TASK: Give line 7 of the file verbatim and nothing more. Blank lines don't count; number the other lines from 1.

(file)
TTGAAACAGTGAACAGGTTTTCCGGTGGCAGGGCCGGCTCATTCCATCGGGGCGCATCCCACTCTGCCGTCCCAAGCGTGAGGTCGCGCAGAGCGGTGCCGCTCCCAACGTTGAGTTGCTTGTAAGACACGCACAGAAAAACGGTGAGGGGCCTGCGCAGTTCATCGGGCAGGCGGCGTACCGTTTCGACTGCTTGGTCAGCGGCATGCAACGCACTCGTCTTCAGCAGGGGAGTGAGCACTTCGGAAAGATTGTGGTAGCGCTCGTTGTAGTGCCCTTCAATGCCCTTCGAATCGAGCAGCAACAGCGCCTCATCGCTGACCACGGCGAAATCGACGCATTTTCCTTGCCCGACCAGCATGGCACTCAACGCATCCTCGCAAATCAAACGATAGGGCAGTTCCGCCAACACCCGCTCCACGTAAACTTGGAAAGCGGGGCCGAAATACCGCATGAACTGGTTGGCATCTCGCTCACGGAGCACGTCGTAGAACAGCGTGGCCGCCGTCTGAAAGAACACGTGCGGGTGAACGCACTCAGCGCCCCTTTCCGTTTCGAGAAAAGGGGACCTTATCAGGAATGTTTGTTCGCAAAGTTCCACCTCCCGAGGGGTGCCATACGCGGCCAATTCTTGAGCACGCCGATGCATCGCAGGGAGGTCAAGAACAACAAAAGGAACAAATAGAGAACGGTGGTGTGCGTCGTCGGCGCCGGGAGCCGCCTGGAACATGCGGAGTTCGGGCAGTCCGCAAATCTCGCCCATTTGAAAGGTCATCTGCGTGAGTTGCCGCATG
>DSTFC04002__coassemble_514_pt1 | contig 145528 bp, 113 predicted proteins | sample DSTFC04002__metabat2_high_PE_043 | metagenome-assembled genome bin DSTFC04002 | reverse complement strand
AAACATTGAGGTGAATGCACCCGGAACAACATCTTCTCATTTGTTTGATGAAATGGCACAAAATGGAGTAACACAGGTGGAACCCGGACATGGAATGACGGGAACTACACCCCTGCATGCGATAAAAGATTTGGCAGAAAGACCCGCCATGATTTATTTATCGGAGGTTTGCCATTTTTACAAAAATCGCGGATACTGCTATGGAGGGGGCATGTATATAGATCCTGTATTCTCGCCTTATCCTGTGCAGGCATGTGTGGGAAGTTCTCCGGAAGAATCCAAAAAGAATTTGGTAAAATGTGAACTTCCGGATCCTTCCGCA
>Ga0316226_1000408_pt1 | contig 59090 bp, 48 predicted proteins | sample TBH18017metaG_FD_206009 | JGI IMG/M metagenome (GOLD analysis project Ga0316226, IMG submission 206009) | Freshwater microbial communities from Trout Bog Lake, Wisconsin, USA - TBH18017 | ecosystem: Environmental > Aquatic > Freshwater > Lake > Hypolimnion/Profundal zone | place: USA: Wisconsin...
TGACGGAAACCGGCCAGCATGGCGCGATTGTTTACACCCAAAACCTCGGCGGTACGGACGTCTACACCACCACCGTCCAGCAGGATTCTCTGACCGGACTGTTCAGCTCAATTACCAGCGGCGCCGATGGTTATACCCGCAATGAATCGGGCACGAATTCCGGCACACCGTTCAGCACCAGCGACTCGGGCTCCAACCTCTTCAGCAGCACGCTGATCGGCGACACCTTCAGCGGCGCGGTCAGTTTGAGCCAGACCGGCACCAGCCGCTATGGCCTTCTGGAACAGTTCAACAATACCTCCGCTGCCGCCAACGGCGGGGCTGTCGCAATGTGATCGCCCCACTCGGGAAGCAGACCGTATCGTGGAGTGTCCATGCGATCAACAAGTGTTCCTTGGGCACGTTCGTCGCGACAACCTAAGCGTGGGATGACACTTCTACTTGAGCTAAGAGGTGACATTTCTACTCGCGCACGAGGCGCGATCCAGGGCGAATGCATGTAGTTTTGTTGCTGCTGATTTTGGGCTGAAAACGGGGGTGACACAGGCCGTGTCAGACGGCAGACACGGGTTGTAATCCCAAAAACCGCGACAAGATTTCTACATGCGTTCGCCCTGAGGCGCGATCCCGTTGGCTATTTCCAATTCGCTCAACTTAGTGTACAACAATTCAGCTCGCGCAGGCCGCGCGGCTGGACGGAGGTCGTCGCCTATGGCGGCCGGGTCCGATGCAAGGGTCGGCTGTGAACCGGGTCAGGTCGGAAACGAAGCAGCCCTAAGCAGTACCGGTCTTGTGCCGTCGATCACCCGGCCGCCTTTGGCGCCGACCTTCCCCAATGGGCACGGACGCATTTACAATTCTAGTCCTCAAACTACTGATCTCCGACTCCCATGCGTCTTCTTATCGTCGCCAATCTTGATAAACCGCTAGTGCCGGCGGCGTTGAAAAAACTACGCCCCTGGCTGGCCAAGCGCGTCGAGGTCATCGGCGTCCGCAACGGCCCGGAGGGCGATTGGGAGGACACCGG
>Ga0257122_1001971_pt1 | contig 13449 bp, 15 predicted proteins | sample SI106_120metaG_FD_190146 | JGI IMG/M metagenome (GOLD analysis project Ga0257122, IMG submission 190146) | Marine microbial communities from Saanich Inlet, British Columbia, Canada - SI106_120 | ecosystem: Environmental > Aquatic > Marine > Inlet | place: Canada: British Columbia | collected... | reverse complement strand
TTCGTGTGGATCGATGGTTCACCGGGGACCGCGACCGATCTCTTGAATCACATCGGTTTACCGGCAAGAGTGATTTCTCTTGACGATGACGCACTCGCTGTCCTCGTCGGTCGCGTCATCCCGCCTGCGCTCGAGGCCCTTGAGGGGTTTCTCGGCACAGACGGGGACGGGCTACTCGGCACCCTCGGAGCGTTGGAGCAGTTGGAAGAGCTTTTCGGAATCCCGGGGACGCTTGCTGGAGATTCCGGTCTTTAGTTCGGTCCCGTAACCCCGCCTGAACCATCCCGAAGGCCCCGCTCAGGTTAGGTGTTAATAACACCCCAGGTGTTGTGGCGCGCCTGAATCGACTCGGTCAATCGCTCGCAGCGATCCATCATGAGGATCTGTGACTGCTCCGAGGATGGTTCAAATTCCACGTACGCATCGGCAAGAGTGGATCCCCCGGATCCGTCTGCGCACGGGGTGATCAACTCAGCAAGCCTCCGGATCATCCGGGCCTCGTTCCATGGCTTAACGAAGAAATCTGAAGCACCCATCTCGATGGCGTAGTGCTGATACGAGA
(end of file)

TTCGTGTGGATCGATGGTTCACCGGGGACCGCGACCGATCTCTTGAATCACATCGGTTTACCGGCAAGAGTGATTTCTCTTGACGATGACGCACTCGCTGTCCTCGTCGGTCGCGTCATCCCGCCTGCGCTCGAGGCCCTTGAGGGGTTTCTCGGCACAGACGGGGACGGGCTACTCGGCACCCTCGGAGCGTTGGAGCAGTTGGAAGAGCTTTTCGGAATCCCGGGGACGCTTGCTGGAGATTCCGGTCTTTAGTTCGGTCCCGTAACCCCGCCTGAACCATCCCGAAGGCCCCGCTCAGGTTAGGTGTTAATAACACCCCAGGTGTTGTGGCGCGCCTGAATCGACTCGGTCAATCGCTCGCAGCGATCCATCATGAGGATCTGTGACTGCTCCGAGGATGGTTCAAATTCCACGTACGCATCGGCAAGAGTGGATCCCCCGGATCCGTCTGCGCACGGGGTGATCAACTCAGCAAGCCTCCGGATCATCCGGGCCTCGTTCCATGGCTTAACGAAGAAATCTGAAGCACCCATCTCGATGGCGTAGTGCTGATACGAGA